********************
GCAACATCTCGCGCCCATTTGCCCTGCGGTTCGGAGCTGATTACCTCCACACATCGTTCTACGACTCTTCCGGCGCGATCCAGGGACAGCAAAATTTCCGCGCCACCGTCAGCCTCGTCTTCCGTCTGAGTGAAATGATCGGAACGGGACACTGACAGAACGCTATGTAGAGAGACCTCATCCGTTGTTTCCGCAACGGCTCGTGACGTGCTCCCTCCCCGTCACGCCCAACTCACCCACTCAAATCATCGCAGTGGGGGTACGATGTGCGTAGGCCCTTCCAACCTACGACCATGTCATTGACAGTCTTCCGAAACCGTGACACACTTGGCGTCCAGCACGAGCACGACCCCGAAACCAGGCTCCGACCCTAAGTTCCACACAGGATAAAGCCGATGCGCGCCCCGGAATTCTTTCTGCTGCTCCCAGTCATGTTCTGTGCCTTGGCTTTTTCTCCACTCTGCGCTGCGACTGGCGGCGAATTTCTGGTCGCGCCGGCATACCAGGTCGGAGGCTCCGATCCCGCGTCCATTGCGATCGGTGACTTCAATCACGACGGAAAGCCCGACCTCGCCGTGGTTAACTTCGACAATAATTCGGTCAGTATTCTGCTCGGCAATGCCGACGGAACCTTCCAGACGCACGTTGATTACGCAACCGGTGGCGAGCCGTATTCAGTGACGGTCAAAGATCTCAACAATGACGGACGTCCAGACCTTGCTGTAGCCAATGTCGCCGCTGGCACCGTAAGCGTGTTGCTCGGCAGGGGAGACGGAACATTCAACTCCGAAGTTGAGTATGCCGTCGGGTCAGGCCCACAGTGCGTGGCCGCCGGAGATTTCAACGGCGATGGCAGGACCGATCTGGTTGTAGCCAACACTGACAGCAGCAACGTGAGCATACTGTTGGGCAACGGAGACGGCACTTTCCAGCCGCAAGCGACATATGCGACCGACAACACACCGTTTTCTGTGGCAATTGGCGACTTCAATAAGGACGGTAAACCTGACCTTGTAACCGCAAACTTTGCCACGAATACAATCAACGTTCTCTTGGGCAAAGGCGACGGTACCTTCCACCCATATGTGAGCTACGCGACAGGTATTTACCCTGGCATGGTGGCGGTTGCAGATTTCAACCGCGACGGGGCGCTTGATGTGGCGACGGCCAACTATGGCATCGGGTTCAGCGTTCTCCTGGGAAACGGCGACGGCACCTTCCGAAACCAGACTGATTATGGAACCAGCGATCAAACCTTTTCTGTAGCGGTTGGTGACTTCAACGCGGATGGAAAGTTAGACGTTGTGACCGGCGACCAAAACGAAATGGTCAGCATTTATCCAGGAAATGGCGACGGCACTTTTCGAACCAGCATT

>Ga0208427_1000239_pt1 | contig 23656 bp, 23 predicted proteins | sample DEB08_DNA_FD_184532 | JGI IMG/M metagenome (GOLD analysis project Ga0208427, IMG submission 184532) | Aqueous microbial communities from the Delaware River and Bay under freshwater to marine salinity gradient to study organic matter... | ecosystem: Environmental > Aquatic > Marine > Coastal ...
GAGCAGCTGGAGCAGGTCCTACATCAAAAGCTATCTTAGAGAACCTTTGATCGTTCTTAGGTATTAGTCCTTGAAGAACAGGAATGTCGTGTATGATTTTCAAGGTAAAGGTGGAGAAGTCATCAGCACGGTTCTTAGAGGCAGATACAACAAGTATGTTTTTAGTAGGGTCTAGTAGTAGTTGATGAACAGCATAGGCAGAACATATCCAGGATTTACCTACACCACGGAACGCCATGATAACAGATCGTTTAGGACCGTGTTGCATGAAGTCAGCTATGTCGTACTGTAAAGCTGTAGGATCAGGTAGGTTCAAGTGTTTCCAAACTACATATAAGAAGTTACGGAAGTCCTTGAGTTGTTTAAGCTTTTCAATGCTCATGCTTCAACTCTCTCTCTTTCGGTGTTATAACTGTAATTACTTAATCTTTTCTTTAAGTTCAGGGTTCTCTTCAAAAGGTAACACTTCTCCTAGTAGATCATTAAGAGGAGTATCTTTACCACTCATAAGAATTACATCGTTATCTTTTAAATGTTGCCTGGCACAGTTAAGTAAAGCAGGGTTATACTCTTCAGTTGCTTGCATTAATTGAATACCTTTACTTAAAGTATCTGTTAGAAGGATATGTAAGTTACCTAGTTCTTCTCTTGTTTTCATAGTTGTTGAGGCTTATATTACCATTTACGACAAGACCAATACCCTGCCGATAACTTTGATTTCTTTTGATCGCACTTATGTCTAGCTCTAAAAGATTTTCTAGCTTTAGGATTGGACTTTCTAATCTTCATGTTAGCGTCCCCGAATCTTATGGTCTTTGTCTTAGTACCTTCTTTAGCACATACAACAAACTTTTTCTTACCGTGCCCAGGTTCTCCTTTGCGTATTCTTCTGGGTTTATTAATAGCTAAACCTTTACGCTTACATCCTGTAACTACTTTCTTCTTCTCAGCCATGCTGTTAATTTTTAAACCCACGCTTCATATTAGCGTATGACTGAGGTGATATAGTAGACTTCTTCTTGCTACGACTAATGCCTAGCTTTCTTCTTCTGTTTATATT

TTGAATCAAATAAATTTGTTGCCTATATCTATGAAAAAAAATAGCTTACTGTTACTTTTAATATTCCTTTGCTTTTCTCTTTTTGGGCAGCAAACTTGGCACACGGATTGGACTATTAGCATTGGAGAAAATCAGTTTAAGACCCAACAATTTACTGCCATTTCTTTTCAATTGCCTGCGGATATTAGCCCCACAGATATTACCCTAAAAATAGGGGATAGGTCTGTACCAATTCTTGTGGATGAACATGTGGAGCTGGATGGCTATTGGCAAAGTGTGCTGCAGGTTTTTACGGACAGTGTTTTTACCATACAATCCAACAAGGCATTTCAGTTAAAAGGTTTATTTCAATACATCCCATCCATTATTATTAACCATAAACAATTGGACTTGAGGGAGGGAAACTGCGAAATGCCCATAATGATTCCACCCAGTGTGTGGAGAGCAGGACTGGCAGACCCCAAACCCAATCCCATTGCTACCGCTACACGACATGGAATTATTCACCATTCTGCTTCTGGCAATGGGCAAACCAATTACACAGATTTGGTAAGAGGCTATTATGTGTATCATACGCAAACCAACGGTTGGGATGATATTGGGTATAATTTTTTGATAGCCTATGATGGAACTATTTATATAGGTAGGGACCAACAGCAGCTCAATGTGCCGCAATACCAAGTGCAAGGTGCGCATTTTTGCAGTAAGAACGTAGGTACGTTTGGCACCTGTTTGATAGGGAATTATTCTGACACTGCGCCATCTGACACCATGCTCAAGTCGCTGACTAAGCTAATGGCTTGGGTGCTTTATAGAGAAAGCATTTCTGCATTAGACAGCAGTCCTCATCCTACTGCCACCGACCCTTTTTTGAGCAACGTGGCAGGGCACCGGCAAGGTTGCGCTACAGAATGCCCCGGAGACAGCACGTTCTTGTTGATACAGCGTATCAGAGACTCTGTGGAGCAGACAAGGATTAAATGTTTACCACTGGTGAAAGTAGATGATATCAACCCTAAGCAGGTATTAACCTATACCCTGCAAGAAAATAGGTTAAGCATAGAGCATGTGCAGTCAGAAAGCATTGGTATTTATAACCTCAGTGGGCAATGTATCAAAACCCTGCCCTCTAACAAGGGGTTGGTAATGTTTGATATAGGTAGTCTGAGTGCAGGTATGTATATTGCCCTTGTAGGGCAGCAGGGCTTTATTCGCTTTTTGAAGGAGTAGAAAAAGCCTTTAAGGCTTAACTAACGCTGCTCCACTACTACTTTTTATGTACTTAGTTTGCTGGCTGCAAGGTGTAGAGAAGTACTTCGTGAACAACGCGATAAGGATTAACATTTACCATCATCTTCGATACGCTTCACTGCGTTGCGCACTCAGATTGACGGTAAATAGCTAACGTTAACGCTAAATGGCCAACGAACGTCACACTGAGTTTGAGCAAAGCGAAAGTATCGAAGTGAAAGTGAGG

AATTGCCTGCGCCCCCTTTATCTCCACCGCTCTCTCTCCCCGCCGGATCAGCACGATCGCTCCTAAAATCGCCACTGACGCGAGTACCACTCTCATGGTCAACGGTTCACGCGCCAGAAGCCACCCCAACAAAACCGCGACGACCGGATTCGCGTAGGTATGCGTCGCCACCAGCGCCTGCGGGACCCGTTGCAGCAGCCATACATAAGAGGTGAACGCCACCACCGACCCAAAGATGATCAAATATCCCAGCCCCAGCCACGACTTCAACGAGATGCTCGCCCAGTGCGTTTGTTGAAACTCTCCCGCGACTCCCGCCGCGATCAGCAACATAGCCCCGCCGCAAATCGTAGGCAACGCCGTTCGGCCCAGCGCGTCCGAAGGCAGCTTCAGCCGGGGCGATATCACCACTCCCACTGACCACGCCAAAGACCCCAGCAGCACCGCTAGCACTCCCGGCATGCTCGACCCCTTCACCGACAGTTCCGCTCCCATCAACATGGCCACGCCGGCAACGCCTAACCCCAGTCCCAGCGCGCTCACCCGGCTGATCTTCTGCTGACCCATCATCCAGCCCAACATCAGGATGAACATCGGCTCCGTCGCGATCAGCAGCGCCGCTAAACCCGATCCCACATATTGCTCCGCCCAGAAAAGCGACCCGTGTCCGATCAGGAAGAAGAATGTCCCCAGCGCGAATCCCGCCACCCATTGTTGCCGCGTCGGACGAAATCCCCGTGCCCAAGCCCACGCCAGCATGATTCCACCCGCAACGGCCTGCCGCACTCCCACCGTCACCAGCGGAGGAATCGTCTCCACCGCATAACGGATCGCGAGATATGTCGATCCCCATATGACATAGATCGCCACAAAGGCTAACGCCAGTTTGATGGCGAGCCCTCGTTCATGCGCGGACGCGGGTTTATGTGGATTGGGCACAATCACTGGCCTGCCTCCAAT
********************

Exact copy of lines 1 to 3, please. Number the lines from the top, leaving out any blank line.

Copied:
GCAACATCTCGCGCCCATTTGCCCTGCGGTTCGGAGCTGATTACCTCCACACATCGTTCTACGACTCTTCCGGCGCGATCCAGGGACAGCAAAATTTCCGCGCCACCGTCAGCCTCGTCTTCCGTCTGAGTGAAATGATCGGAACGGGACACTGACAGAACGCTATGTAGAGAGACCTCATCCGTTGTTTCCGCAACGGCTCGTGACGTGCTCCCTCCCCGTCACGCCCAACTCACCCACTCAAATCATCGCAGTGGGGGTACGATGTGCGTAGGCCCTTCCAACCTACGACCATGTCATTGACAGTCTTCCGAAACCGTGACACACTTGGCGTCCAGCACGAGCACGACCCCGAAACCAGGCTCCGACCCTAAGTTCCACACAGGATAAAGCCGATGCGCGCCCCGGAATTCTTTCTGCTGCTCCCAGTCATGTTCTGTGCCTTGGCTTTTTCTCCACTCTGCGCTGCGACTGGCGGCGAATTTCTGGTCGCGCCGGCATACCAGGTCGGAGGCTCCGATCCCGCGTCCATTGCGATCGGTGACTTCAATCACGACGGAAAGCCCGACCTCGCCGTGGTTAACTTCGACAATAATTCGGTCAGTATTCTGCTCGGCAATGCCGACGGAACCTTCCAGACGCACGTTGATTACGCAACCGGTGGCGAGCCGTATTCAGTGACGGTCAAAGATCTCAACAATGACGGACGTCCAGACCTTGCTGTAGCCAATGTCGCCGCTGGCACCGTAAGCGTGTTGCTCGGCAGGGGAGACGGAACATTCAACTCCGAAGTTGAGTATGCCGTCGGGTCAGGCCCACAGTGCGTGGCCGCCGGAGATTTCAACGGCGATGGCAGGACCGATCTGGTTGTAGCCAACACTGACAGCAGCAACGTGAGCATACTGTTGGGCAACGGAGACGGCACTTTCCAGCCGCAAGCGACATATGCGACCGACAACACACCGTTTTCTGTGGCAATTGGCGACTTCAATAAGGACGGTAAACCTGACCTTGTAACCGCAAACTTTGCCACGAATACAATCAACGTTCTCTTGGGCAAAGGCGACGGTACCTTCCACCCATATGTGAGCTACGCGACAGGTATTTACCCTGGCATGGTGGCGGTTGCAGATTTCAACCGCGACGGGGCGCTTGATGTGGCGACGGCCAACTATGGCATCGGGTTCAGCGTTCTCCTGGGAAACGGCGACGGCACCTTCCGAAACCAGACTGATTATGGAACCAGCGATCAAACCTTTTCTGTAGCGGTTGGTGACTTCAACGCGGATGGAAAGTTAGACGTTGTGACCGGCGACCAAAACGAAATGGTCAGCATTTATCCAGGAAATGGCGACGGCACTTTTCGAACCAGCATT

>Ga0208427_1000239_pt1 | contig 23656 bp, 23 predicted proteins | sample DEB08_DNA_FD_184532 | JGI IMG/M metagenome (GOLD analysis project Ga0208427, IMG submission 184532) | Aqueous microbial communities from the Delaware River and Bay under freshwater to marine salinity gradient to study organic matter... | ecosystem: Environmental > Aquatic > Marine > Coastal ...
GAGCAGCTGGAGCAGGTCCTACATCAAAAGCTATCTTAGAGAACCTTTGATCGTTCTTAGGTATTAGTCCTTGAAGAACAGGAATGTCGTGTATGATTTTCAAGGTAAAGGTGGAGAAGTCATCAGCACGGTTCTTAGAGGCAGATACAACAAGTATGTTTTTAGTAGGGTCTAGTAGTAGTTGATGAACAGCATAGGCAGAACATATCCAGGATTTACCTACACCACGGAACGCCATGATAACAGATCGTTTAGGACCGTGTTGCATGAAGTCAGCTATGTCGTACTGTAAAGCTGTAGGATCAGGTAGGTTCAAGTGTTTCCAAACTACATATAAGAAGTTACGGAAGTCCTTGAGTTGTTTAAGCTTTTCAATGCTCATGCTTCAACTCTCTCTCTTTCGGTGTTATAACTGTAATTACTTAATCTTTTCTTTAAGTTCAGGGTTCTCTTCAAAAGGTAACACTTCTCCTAGTAGATCATTAAGAGGAGTATCTTTACCACTCATAAGAATTACATCGTTATCTTTTAAATGTTGCCTGGCACAGTTAAGTAAAGCAGGGTTATACTCTTCAGTTGCTTGCATTAATTGAATACCTTTACTTAAAGTATCTGTTAGAAGGATATGTAAGTTACCTAGTTCTTCTCTTGTTTTCATAGTTGTTGAGGCTTATATTACCATTTACGACAAGACCAATACCCTGCCGATAACTTTGATTTCTTTTGATCGCACTTATGTCTAGCTCTAAAAGATTTTCTAGCTTTAGGATTGGACTTTCTAATCTTCATGTTAGCGTCCCCGAATCTTATGGTCTTTGTCTTAGTACCTTCTTTAGCACATACAACAAACTTTTTCTTACCGTGCCCAGGTTCTCCTTTGCGTATTCTTCTGGGTTTATTAATAGCTAAACCTTTACGCTTACATCCTGTAACTACTTTCTTCTTCTCAGCCATGCTGTTAATTTTTAAACCCACGCTTCATATTAGCGTATGACTGAGGTGATATAGTAGACTTCTTCTTGCTACGACTAATGCCTAGCTTTCTTCTTCTGTTTATATT